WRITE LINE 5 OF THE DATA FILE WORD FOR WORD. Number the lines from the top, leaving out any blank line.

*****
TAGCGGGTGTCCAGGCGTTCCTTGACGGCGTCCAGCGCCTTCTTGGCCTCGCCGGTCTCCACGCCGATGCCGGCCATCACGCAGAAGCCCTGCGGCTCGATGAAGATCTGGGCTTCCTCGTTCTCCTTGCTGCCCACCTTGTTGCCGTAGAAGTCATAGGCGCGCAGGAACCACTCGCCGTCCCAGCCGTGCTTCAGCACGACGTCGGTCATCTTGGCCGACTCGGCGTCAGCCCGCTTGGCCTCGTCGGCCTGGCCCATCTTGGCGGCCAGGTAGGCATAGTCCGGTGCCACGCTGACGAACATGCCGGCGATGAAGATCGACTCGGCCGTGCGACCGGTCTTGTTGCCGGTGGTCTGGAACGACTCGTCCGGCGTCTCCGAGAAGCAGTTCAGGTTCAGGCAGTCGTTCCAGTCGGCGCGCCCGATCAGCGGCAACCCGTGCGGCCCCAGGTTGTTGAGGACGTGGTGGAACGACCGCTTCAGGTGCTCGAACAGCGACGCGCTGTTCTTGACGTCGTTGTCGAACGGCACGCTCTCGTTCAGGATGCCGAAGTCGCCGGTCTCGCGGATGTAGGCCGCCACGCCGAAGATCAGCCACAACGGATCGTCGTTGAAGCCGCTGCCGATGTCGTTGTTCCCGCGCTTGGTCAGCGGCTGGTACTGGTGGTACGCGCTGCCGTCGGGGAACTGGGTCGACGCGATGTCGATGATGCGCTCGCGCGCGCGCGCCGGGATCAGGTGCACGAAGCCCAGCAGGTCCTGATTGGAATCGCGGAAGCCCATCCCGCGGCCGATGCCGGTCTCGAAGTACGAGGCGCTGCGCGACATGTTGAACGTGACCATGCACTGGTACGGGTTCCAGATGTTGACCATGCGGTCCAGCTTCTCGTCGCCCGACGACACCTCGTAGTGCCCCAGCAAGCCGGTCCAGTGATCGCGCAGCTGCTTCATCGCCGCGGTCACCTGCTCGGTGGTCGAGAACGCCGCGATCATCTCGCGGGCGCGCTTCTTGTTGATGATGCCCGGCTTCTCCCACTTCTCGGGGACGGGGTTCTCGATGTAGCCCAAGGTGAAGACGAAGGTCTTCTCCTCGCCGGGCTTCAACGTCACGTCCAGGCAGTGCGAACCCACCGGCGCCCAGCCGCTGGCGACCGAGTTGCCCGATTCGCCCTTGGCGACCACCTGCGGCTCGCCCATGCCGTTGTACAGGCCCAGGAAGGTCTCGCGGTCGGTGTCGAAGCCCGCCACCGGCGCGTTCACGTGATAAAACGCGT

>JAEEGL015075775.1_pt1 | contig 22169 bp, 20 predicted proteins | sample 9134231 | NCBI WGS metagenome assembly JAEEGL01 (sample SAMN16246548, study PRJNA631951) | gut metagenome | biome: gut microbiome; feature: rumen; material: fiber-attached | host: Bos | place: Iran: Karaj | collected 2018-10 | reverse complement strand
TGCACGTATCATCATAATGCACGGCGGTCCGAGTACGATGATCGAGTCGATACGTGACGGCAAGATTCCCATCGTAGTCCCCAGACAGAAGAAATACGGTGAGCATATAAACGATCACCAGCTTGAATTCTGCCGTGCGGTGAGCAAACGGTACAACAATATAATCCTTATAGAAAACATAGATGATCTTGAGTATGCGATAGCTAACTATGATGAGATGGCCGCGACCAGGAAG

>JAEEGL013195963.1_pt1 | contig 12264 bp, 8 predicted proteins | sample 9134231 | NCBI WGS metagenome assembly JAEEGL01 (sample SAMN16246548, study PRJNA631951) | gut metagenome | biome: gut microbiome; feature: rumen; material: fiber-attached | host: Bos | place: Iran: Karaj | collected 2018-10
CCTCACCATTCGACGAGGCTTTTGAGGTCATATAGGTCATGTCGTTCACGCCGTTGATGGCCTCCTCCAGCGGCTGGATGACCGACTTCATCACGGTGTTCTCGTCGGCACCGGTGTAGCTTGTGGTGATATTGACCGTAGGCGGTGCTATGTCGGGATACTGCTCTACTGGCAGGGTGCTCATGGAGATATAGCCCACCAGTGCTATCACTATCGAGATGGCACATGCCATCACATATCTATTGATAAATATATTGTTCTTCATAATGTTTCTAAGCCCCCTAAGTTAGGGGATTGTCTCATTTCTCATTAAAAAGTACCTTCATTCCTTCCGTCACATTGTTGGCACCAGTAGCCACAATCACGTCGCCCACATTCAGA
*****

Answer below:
CCTCACCATTCGACGAGGCTTTTGAGGTCATATAGGTCATGTCGTTCACGCCGTTGATGGCCTCCTCCAGCGGCTGGATGACCGACTTCATCACGGTGTTCTCGTCGGCACCGGTGTAGCTTGTGGTGATATTGACCGTAGGCGGTGCTATGTCGGGATACTGCTCTACTGGCAGGGTGCTCATGGAGATATAGCCCACCAGTGCTATCACTATCGAGATGGCACATGCCATCACATATCTATTGATAAATATATTGTTCTTCATAATGTTTCTAAGCCCCCTAAGTTAGGGGATTGTCTCATTTCTCATTAAAAAGTACCTTCATTCCTTCCGTCACATTGTTGGCACCAGTAGCCACAATCACGTCGCCCACATTCAGA